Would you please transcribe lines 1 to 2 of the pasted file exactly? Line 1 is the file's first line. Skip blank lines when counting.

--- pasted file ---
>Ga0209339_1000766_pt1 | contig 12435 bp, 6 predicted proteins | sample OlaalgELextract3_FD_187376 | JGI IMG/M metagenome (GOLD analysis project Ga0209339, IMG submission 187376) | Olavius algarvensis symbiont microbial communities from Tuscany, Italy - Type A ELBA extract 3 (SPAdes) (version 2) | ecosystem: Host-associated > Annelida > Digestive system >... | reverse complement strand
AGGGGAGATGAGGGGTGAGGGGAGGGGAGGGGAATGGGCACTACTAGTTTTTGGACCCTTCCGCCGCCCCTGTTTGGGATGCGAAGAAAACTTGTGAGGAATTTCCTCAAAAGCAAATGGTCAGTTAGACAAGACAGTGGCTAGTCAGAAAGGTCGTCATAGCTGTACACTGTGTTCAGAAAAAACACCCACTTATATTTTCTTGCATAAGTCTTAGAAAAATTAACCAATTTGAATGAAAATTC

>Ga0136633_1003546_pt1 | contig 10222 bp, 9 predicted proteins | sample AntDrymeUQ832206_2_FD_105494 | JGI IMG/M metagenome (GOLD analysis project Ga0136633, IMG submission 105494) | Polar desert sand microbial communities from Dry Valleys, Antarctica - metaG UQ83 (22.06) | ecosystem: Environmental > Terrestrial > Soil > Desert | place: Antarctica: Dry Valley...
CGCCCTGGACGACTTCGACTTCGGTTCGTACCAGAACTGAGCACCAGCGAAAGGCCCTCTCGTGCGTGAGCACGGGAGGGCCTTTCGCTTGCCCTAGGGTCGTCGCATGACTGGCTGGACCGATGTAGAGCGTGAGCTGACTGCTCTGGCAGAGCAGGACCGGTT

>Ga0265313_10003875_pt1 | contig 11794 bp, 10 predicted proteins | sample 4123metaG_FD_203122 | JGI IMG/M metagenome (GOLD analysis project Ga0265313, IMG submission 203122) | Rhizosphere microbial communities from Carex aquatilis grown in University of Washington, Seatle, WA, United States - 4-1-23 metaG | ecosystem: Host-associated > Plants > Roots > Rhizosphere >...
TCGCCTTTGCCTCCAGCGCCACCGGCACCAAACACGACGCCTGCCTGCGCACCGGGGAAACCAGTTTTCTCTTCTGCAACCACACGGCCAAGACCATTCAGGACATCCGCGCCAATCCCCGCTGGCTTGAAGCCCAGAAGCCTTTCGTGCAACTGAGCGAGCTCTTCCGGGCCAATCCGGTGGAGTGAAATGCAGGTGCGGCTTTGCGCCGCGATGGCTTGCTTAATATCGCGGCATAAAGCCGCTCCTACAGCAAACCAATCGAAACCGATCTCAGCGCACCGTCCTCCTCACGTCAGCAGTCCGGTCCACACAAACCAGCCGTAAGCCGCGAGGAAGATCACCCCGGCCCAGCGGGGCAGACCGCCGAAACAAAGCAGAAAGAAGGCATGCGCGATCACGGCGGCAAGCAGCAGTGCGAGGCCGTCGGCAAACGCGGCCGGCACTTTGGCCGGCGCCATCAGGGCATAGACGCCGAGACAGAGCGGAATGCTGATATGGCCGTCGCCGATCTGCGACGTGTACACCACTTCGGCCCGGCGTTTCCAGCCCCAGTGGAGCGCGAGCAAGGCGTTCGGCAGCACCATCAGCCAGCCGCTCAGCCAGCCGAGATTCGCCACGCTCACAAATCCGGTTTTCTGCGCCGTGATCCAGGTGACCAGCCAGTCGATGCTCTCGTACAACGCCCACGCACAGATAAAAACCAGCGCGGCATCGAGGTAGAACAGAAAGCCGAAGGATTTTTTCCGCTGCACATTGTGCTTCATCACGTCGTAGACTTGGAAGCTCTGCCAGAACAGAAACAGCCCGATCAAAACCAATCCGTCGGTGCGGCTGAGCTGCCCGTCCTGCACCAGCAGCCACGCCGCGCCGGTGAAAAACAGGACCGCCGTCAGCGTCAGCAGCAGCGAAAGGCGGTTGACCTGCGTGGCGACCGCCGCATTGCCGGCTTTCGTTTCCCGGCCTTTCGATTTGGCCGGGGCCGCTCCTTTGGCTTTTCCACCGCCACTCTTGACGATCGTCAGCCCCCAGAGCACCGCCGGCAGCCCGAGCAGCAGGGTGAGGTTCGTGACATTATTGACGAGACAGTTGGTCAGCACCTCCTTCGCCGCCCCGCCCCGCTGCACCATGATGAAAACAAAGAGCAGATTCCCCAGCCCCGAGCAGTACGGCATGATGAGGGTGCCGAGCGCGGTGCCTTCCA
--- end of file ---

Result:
>Ga0209339_1000766_pt1 | contig 12435 bp, 6 predicted proteins | sample OlaalgELextract3_FD_187376 | JGI IMG/M metagenome (GOLD analysis project Ga0209339, IMG submission 187376) | Olavius algarvensis symbiont microbial communities from Tuscany, Italy - Type A ELBA extract 3 (SPAdes) (version 2) | ecosystem: Host-associated > Annelida > Digestive system >... | reverse complement strand
AGGGGAGATGAGGGGTGAGGGGAGGGGAGGGGAATGGGCACTACTAGTTTTTGGACCCTTCCGCCGCCCCTGTTTGGGATGCGAAGAAAACTTGTGAGGAATTTCCTCAAAAGCAAATGGTCAGTTAGACAAGACAGTGGCTAGTCAGAAAGGTCGTCATAGCTGTACACTGTGTTCAGAAAAAACACCCACTTATATTTTCTTGCATAAGTCTTAGAAAAATTAACCAATTTGAATGAAAATTC